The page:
The Accra business is based on intelligent, informed fitting, and Accra shafts are available only through a network of some 350 club fitters around the world. Accra shafts belong to two primary families: DyMatch ($199) and Tour Z ($299). Besides Donald, touring pros ...
ORLANDO, Fla. - The quest for the high-performance, sub-40 driver shaft has fascinated golfers and shaft manufacturers in the era of lightweight graphite.
Sub-40, meaning less than 40 grams. For years, it has been golf’s version of the Holy Grail. It has been a dream but not a reality.
Such a shaft not only would have to meet the weight requirement, but also would have to be durable. It would have to produce penetrating drives that don’t balloon up in the air.
At the PGA Merchandise Show, which concluded Jan. 26, True Temper made a proclamation: “We have the lightest golf shaft that’s ever been introduced,” said Chad Hall, True Temper’s director of global tour operations. “It weighs 39.5 grams at 46 inches raw length.”
The shaft is the Project X PXv 39, which tips the scales at 39.5 grams. “Go ahead and weigh it,” Hall said as a challenge.
This is not your grandfather’s shaft, because original steel driver shafts weighed about 140 grams each. Over the years, these shafts grew only marginally lighter. At 39.5 grams, this True Temper shaft is less than one third the weight of the driver shafts ...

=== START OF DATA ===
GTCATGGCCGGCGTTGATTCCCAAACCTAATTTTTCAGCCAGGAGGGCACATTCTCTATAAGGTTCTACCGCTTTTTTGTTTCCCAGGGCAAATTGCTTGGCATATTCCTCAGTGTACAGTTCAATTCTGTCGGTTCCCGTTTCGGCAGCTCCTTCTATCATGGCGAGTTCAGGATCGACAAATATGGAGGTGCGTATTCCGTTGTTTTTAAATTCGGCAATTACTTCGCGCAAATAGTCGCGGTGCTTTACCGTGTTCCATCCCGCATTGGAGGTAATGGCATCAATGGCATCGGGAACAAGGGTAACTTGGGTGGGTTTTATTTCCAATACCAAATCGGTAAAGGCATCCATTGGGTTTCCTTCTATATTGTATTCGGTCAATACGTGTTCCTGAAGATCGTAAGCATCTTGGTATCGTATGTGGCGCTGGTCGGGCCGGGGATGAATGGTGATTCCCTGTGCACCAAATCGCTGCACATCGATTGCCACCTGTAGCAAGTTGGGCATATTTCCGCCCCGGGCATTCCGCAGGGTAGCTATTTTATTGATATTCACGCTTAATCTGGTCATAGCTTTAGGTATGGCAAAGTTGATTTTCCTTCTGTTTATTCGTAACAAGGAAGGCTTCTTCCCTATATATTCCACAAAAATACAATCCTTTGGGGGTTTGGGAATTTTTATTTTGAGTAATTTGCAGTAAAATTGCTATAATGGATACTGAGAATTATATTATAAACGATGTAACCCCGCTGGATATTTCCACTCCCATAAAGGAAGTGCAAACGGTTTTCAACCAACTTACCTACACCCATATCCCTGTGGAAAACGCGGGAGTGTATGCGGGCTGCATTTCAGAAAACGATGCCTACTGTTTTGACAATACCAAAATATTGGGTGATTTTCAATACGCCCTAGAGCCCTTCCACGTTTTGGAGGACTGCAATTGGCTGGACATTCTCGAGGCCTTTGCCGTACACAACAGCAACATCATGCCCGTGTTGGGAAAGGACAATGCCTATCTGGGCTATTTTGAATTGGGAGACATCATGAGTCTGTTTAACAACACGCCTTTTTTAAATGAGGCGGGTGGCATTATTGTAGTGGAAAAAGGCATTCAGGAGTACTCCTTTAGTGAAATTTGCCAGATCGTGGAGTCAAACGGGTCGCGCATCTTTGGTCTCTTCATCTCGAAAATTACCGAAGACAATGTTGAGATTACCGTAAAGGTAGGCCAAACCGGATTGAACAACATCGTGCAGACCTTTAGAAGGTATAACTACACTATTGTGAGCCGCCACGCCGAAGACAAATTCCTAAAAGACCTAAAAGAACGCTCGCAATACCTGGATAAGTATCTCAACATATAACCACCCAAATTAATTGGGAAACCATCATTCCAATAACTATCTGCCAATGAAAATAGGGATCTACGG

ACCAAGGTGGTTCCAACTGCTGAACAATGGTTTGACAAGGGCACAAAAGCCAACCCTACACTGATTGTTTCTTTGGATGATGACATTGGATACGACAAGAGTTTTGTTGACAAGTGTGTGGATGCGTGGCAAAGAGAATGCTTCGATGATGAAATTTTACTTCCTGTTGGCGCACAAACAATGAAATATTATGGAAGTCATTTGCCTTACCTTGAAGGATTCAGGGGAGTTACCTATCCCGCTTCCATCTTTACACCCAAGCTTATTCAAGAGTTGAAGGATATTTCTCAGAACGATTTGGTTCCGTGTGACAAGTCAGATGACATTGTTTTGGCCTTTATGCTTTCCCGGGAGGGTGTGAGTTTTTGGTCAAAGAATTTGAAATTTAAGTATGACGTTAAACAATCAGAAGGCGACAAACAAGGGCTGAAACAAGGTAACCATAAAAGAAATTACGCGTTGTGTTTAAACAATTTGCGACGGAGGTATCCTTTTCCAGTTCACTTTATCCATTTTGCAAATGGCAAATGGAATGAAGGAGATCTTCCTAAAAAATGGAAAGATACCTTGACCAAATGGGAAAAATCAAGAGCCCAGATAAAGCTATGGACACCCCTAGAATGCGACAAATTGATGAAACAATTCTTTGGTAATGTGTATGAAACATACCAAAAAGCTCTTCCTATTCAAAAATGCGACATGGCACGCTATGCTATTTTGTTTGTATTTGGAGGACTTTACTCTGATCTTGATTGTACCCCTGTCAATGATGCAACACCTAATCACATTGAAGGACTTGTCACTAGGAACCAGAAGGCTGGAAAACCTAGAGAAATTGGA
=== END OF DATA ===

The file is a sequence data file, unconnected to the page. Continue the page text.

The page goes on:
Editor's note: Often regarded as the engine of the golf club, modern shafts are marvels of science and technology. During Golfweek's Shaft Month, which begins today, we'll take an in-depth look at the category, including the latest innovations, the quest for "sub-40" and the battle of steel vs. graphite.
• • •
ORLANDO, Fla. -- Dave Schnider is president and chief operating officer of golf shaft manufacturer Fujikura Composites America.
In addition to his business skills, Schnider is an excellent golfer who has qualified for the U.S. Mid-Amateur Championship.
For Shaft Month, he sat down with Golfweek's James Achenbach and shared his thoughts on graphite performance and the latest trends affecting product development.
• • •
Are graphite shafts better than ever?
Schnider: The materials have improved tremendously. They are better, stronger, lighter and more efficient. We have airplanes that essentially are made of composite (graphite) materials. So you can imagine how good the modern composite golf shaft really is.
• • •
Question: Do graphite shafts wear out, or does the flex change?
Schnider: No, there is no fatigue factor. If you get something (a crack or fracture) inside the shaft (because of, say, airline travel), you will know it very quickly.
• • •